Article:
ḤAIM, Moreh Ḥaḵām, eminent Jewish scholar (b. Tehran, 1872; d. Tehran, 1942). Moreh and his younger sister Mandana were the children of Mordechai ben Eliyahu from Shiraz and Rachel (Rāḥel) the daughter of Yādegār from Isfahan. Moreh lost the sight of both eyes at the age of two as the result of a serious illness. When he was just seven his father died, and he was raised mainly in the home of his maternal grandfather, Yādegār ben Shlomo Eṣfahāni, and studied at the Beit Midrash of Rabbi El’azar Melammed of Yazd. In 1898, when the Alliance School (q.v.) was opened in Tehran, he taught Hebrew and religious studies there and learned French. He had three daughters and a son, Abraham, who was active in social activities through the central organization of Tehran Jews.

There is a succinct account of him in a travelogue of a journey to Persia by the famous geographer of Jerusalem, Abraham Jacob Brawer, who visited Tehran in 1935: “The Hebrew studies, i.e., religious lessons, are on a slightly higher level here [Tehran] than in Kermānšāh, Hamadān, and Isfahan, thanks to an excellent teacher by the name of Mulla Ḥaim. Though blind from birth or childhood, this old man is the most outstanding Torah scholar of all of Iran’s 60,000 Jews. His translations of the prayers and religious poems have been printed and are recited in the synagogues of Iran. Rabbi Ḥaim spoke to me in fluent Hebrew and encountered difficulties only when I made the mistake of using newly-created words such as irgun (“organization”). This blind man teaches very bright children and can “look” proudly on his work, relative to the small number of hours devoted to his subjects in the curriculum” (mi-Parashat Masaʿotay be-Paras, Jerusalem, 1938, p. 23, in Hebrew; see also Amnon Netzer, “Yādi az Mašāhir-e Yahud-e Irān” [Remembering Jewish notables of Iran] in Pādyāvand, ed. Amnon Netzer, Vol. I, Los Angeles, 1996, pp. 261-97).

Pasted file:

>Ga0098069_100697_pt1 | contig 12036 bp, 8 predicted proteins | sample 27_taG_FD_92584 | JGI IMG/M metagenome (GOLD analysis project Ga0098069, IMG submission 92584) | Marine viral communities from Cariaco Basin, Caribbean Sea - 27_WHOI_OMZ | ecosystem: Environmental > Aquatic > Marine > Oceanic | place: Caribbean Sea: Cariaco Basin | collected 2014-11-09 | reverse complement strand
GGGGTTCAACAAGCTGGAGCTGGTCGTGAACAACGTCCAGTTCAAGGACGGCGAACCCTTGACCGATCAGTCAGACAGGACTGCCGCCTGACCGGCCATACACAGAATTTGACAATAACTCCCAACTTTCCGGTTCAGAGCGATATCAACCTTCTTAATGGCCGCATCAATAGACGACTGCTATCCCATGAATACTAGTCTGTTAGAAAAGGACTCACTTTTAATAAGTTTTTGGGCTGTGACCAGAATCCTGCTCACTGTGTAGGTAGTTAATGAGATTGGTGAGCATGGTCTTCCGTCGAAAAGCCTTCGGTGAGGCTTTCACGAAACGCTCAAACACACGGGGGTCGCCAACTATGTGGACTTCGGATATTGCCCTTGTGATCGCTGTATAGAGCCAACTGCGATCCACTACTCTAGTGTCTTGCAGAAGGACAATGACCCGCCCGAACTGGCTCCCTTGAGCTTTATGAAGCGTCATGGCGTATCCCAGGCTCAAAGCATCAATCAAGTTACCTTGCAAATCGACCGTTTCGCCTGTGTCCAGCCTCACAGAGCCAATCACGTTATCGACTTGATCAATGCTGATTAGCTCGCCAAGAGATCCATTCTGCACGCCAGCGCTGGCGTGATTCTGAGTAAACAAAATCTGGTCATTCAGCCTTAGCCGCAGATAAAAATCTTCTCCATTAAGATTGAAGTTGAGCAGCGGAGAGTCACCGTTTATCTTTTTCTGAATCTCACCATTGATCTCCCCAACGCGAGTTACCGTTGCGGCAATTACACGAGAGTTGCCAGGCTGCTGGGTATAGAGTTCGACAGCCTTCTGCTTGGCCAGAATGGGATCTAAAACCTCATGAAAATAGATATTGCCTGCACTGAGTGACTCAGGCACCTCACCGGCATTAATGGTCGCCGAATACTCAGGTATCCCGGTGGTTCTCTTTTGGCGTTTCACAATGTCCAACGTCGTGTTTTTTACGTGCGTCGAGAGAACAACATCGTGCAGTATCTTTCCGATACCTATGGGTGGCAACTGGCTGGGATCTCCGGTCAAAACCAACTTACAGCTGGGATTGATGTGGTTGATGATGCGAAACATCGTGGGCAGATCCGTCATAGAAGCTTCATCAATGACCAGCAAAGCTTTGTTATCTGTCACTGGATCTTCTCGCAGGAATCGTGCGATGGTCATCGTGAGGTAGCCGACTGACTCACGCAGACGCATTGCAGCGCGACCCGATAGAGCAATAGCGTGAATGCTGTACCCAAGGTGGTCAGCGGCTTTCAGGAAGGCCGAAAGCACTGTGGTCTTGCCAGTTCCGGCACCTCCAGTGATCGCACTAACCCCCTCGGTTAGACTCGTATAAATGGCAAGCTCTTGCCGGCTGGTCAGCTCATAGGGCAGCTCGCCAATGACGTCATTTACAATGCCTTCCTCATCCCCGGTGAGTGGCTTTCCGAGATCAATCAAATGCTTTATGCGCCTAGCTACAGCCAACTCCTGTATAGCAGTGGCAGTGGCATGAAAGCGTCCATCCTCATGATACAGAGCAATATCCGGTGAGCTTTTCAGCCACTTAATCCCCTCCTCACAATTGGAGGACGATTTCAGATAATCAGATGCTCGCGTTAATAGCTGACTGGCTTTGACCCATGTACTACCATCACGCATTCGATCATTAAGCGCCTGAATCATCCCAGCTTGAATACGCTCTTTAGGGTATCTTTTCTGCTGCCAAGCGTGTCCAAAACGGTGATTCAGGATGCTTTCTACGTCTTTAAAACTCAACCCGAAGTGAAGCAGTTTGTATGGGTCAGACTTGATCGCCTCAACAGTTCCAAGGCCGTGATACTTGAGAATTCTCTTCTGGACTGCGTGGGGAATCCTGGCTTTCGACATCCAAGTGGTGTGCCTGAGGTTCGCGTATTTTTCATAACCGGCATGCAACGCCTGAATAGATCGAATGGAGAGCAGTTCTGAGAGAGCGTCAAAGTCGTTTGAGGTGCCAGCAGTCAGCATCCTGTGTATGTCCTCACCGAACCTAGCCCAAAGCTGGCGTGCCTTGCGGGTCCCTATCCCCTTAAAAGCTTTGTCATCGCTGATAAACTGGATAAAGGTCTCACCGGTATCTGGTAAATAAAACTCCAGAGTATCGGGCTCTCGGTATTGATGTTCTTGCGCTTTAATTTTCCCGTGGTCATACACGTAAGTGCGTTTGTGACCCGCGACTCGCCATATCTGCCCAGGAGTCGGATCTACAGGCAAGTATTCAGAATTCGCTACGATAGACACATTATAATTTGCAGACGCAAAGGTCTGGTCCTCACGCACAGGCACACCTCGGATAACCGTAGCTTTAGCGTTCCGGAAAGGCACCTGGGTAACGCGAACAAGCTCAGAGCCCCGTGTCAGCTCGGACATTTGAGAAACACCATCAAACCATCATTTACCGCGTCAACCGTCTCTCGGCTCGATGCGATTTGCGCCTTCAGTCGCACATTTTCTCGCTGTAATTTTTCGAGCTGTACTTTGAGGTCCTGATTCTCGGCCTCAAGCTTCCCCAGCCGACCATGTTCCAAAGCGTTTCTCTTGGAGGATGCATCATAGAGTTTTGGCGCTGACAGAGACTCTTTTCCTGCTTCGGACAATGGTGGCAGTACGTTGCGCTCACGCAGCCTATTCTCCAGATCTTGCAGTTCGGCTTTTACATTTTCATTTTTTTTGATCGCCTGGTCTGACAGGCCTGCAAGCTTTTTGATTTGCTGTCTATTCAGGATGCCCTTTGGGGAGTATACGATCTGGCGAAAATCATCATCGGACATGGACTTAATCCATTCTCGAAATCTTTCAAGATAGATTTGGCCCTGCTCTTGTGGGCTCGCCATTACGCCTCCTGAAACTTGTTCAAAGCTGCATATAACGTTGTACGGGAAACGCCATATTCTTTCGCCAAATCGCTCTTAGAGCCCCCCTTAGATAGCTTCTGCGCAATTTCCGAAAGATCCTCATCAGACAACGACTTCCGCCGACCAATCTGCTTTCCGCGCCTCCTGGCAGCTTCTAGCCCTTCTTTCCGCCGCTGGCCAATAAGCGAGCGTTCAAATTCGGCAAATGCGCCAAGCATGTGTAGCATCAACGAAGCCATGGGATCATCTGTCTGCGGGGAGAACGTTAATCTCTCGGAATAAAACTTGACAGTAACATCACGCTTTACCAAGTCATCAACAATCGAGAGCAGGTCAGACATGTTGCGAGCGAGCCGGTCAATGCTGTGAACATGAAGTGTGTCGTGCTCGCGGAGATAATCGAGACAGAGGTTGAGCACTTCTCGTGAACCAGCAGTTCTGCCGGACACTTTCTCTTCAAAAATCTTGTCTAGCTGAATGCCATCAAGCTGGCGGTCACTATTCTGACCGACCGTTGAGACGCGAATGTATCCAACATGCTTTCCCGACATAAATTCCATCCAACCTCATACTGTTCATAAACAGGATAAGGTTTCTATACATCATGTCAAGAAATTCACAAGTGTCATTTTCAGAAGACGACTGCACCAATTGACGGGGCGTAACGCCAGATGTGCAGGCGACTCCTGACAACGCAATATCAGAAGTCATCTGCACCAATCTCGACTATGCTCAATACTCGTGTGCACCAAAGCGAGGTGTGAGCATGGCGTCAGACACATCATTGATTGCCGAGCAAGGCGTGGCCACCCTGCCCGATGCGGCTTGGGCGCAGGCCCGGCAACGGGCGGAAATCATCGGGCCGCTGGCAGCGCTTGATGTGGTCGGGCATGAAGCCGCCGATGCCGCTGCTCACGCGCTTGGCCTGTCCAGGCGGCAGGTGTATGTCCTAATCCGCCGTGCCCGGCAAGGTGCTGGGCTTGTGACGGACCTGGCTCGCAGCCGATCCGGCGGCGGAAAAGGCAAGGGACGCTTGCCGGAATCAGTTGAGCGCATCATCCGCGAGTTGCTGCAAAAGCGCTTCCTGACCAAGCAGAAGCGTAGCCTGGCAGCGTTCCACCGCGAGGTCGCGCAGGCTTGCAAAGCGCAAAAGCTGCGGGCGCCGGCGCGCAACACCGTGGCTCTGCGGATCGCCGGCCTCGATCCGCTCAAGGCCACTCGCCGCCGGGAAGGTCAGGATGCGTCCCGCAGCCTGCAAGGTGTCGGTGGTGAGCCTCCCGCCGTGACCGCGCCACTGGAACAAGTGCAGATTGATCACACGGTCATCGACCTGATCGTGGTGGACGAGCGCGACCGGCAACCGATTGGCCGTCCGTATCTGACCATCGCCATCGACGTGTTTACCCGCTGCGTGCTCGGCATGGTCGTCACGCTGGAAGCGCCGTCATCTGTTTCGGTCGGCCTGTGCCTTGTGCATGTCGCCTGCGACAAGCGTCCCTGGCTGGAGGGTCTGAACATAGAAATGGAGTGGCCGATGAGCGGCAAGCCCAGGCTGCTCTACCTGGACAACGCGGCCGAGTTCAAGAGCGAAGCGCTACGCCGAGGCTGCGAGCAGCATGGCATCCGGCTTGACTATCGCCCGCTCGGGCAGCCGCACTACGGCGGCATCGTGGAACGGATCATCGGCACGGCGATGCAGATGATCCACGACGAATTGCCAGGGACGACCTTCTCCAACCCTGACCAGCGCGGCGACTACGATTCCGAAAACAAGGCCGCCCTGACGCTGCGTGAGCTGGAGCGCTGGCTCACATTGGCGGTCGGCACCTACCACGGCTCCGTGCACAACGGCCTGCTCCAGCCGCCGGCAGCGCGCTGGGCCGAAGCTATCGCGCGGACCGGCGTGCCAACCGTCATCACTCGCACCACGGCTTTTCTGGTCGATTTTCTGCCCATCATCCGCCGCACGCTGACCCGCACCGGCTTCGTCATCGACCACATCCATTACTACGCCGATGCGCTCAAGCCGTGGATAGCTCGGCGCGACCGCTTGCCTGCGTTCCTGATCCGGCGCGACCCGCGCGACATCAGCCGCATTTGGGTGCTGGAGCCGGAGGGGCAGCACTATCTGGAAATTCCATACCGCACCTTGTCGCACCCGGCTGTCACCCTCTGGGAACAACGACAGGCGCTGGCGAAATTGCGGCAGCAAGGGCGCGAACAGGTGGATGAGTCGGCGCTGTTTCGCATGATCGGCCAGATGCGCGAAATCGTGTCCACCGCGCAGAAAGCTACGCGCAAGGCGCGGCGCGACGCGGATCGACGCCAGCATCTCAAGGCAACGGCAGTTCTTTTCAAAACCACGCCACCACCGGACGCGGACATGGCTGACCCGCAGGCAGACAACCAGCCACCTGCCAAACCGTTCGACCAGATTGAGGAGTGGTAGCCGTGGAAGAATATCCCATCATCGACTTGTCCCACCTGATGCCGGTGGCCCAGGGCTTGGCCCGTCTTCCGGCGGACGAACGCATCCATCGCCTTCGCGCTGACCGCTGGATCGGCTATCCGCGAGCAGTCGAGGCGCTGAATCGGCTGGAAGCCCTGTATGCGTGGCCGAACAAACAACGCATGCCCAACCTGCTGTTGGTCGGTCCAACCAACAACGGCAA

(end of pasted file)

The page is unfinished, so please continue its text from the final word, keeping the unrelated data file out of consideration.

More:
Published works. (1) Deirekh Hayim (the way of life), Tehran, 1921.

Contains some of the principles of Jewish law, biographies of some Jewish prophets, an outline of Jewish history and a general history of the world, and some hymns. (2) Gedulat Mordechai (the greatness of Mordechai), Tehran, 1924. Similar in content to the above, but includes more details on Jewish law and prayers, and a calendar for 1924 to 2240. The last pages contain the Jewish national anthem (Ha-Tiqvah) and some Hebrew and Persian poems composed by the author. (3) Yedei Elyahu (lit. the hands of Elyahu, i.e. the power of Elyahu), Tehran 1927. Tinged with moral teachings, historical events and legal points are explained in a homiletic way; it includes a prayer wishing Reżā Shah a long and healthy life. (4) Bayānāt-e Mura (Discourses of Moreh, Tehran 1939; see Mošār, Fehrest I, col. 549). It contains a few pages based on his interview with Prince Reżā Arfaʿ (see DĀNEŠ, REŻĀ ÚKHAN ARFAʿ). Unlike the other books cited, this work is in Persian script and shows the author’s vast knowledge of Judaism and his phenomenal memory.

(Amnon Netzer)

Originally Published: December 15, 2002

Last Updated: March 1, 2012

This article is available in print.
Vol. XI, Fasc. 5, pp. 543-544